Author : Christenson Allen J.
Title : Popol Vuh Sacred book of the Quiché maya people
Year : 2003
Link download : Popol_Vuh.zip
Translator's preface. A little over twenty years ago I helped to compile a dictionary in the Quiché-Maya language in the mountains of northwestern Guatemala near a small village called Chihul. At the time, Quiché was almost completely an orally-communicated language, with very few native speakers who could read or write it. One summer evening, after a long day of work with one of my best sources, I realized that I had lost track of time and needed to hurry down to the valley where I had a small home before it got dark. The region had no electricity and hiking steep mountain trails at night was dangerous, particularly because of the numerous packs of wild (and often rabid) dogs that roamed freely about. I therefore started down a small footpath that appeared to be a more direct route than the usual winding road taken by buses. About a third the way down the mountainside, I passed an isolated adobe and thatch house built in a clearing surrounded by pine forest. A small group of men were seated on a low wooden bench in front of the house conversing. When they saw me, they called out a greeting and beckoned me to join them. After introductions were properly exchanged, a requirement in formal Quiché conversation, I was offered a warm cup of toasted corn coffee and a space on the bench was opened up for me to sit down. One of the men had heard that there was a fair-skinned young man that people called raqän us (mosquito legs) who was visiting in Chihul, and he asked if that would be me. My name is difficult to pronounce in Quiché, so I had been given that rather unfortunate nickname, derived no doubt from my lanky physique in those days. I told him that I was the one they had heard about. They asked what I was doing, and I explained that I was interested in collecting the words of his people so that I could carry them with me back to my own town beyond the mountains to the north. Another of the men was curious as to how I could “collect” words and carry them away, since he assumed that his language could only be spoken, not written. Quichés in that area had, of course, seen documents and books like the Bible written in Spanish but had little conception at that time that it was possible to use phonetic letters to record their own language. This is a great tragedy, because until about five hundred years ago the Maya were the most literate people in the Americas, preserving their history and culture with a sophisticated hieroglyphic script in hundreds of folded screen books. The Spanish conquest in the early sixteenth century was a devastating blow to Maya literacy in Mexico and Guatemala. Christian missionaries burned great numbers of hieroglyphic texts in an attempt to eradicate indigenous religious practices. Native scribes were singled out for persecution to such an extent that within one hundred years, the art of hieroglyphic writing had virtually disappeared from among the Maya people. My new friends were therefore very interested in the notes I had written that day in their language. Excited by the possibility of preserving their own thoughts in written form, they asked me to demonstrate how to write a number of words and phrases. After writing a few phrases for them in Quiché, I asked the oldest of them if he would like me to write something for him. He said that he did and I waited a long time for the words he wished me to write. Finally he asked me to record a few brief words of counsel for his son. ...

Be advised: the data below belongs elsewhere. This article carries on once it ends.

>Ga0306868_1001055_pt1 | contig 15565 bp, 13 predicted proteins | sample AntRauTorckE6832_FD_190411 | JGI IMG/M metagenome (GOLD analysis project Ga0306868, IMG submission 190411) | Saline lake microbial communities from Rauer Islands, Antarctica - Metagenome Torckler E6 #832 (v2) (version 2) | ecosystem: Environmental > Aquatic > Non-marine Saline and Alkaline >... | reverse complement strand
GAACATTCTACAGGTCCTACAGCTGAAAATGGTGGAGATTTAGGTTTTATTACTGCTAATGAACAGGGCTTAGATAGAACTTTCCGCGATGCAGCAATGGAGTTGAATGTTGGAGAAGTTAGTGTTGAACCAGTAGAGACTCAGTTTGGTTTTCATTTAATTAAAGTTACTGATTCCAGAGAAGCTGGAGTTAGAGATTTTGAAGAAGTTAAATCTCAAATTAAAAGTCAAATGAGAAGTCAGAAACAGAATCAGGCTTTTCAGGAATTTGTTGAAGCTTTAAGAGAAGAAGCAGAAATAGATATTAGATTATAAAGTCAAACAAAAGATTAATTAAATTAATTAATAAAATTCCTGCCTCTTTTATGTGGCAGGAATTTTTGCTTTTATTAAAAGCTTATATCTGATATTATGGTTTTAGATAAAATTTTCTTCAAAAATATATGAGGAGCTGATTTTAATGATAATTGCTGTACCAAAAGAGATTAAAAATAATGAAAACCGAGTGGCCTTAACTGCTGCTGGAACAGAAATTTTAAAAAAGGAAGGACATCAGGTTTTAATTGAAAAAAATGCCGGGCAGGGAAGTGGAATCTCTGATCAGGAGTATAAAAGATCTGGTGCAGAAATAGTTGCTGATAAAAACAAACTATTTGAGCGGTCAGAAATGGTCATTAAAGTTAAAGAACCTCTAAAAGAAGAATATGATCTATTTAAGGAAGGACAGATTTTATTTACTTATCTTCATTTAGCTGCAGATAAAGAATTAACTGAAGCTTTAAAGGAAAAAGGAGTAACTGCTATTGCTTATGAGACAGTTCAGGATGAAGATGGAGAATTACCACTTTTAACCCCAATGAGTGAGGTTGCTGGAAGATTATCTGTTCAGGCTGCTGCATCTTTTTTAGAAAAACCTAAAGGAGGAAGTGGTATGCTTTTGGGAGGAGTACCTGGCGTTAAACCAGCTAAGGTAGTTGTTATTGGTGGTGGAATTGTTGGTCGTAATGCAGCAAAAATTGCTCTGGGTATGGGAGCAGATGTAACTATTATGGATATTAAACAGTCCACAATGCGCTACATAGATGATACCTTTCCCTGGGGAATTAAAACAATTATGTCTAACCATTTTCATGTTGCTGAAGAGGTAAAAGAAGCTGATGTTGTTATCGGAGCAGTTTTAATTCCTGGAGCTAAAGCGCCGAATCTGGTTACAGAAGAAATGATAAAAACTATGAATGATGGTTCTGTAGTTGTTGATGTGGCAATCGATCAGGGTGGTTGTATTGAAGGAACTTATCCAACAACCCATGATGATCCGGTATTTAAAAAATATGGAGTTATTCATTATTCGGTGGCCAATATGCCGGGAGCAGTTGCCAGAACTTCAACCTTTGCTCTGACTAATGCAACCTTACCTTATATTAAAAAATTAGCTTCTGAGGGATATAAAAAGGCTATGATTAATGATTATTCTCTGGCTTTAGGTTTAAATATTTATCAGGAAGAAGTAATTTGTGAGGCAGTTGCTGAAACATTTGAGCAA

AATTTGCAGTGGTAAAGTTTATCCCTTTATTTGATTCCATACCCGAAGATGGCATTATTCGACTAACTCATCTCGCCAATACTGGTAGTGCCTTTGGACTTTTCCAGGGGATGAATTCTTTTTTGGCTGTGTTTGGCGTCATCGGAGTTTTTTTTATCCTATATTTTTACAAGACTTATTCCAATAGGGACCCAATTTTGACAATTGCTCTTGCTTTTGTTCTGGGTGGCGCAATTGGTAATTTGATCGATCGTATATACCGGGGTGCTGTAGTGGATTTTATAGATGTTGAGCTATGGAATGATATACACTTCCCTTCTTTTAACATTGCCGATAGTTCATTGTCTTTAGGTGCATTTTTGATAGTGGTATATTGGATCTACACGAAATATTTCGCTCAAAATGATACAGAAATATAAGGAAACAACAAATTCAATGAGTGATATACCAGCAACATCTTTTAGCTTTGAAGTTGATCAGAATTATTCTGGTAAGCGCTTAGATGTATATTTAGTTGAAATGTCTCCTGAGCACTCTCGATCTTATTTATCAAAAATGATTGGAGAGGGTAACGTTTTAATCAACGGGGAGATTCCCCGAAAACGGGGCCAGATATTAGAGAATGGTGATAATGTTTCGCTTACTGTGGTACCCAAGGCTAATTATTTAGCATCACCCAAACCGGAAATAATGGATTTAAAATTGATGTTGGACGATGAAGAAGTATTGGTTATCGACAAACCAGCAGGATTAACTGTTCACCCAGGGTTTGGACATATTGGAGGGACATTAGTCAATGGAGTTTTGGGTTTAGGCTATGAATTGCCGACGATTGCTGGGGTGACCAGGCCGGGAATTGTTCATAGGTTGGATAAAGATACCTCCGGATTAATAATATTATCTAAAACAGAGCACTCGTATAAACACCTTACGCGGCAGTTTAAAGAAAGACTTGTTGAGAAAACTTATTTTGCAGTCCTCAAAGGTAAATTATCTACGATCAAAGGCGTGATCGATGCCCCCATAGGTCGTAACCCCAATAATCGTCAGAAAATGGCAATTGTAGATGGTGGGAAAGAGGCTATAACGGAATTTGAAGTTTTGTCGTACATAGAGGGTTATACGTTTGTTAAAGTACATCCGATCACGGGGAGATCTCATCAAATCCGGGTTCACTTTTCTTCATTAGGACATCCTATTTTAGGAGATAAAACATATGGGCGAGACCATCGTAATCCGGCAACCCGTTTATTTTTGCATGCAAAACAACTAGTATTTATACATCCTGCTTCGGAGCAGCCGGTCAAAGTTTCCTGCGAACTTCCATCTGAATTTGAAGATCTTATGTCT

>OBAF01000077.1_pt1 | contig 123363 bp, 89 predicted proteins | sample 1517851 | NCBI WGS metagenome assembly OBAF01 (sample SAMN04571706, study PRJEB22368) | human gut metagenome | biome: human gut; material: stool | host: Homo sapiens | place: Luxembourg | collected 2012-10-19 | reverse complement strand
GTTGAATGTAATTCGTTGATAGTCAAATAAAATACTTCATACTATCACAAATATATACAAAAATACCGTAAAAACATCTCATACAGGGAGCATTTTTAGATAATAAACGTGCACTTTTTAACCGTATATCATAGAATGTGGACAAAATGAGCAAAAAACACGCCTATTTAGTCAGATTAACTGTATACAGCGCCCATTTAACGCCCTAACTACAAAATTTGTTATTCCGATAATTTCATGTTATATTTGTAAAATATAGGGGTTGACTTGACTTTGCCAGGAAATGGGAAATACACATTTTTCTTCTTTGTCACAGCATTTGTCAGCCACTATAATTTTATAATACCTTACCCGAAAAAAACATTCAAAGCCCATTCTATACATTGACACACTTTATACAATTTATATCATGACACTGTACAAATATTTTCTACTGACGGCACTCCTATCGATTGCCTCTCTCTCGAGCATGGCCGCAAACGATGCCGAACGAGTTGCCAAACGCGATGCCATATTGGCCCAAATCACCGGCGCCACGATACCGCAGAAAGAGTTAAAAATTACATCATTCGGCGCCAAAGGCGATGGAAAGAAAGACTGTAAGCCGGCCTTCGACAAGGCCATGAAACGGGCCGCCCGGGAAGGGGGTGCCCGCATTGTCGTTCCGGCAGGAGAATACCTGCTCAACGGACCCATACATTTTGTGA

Friday, November 15 2013. Anonymous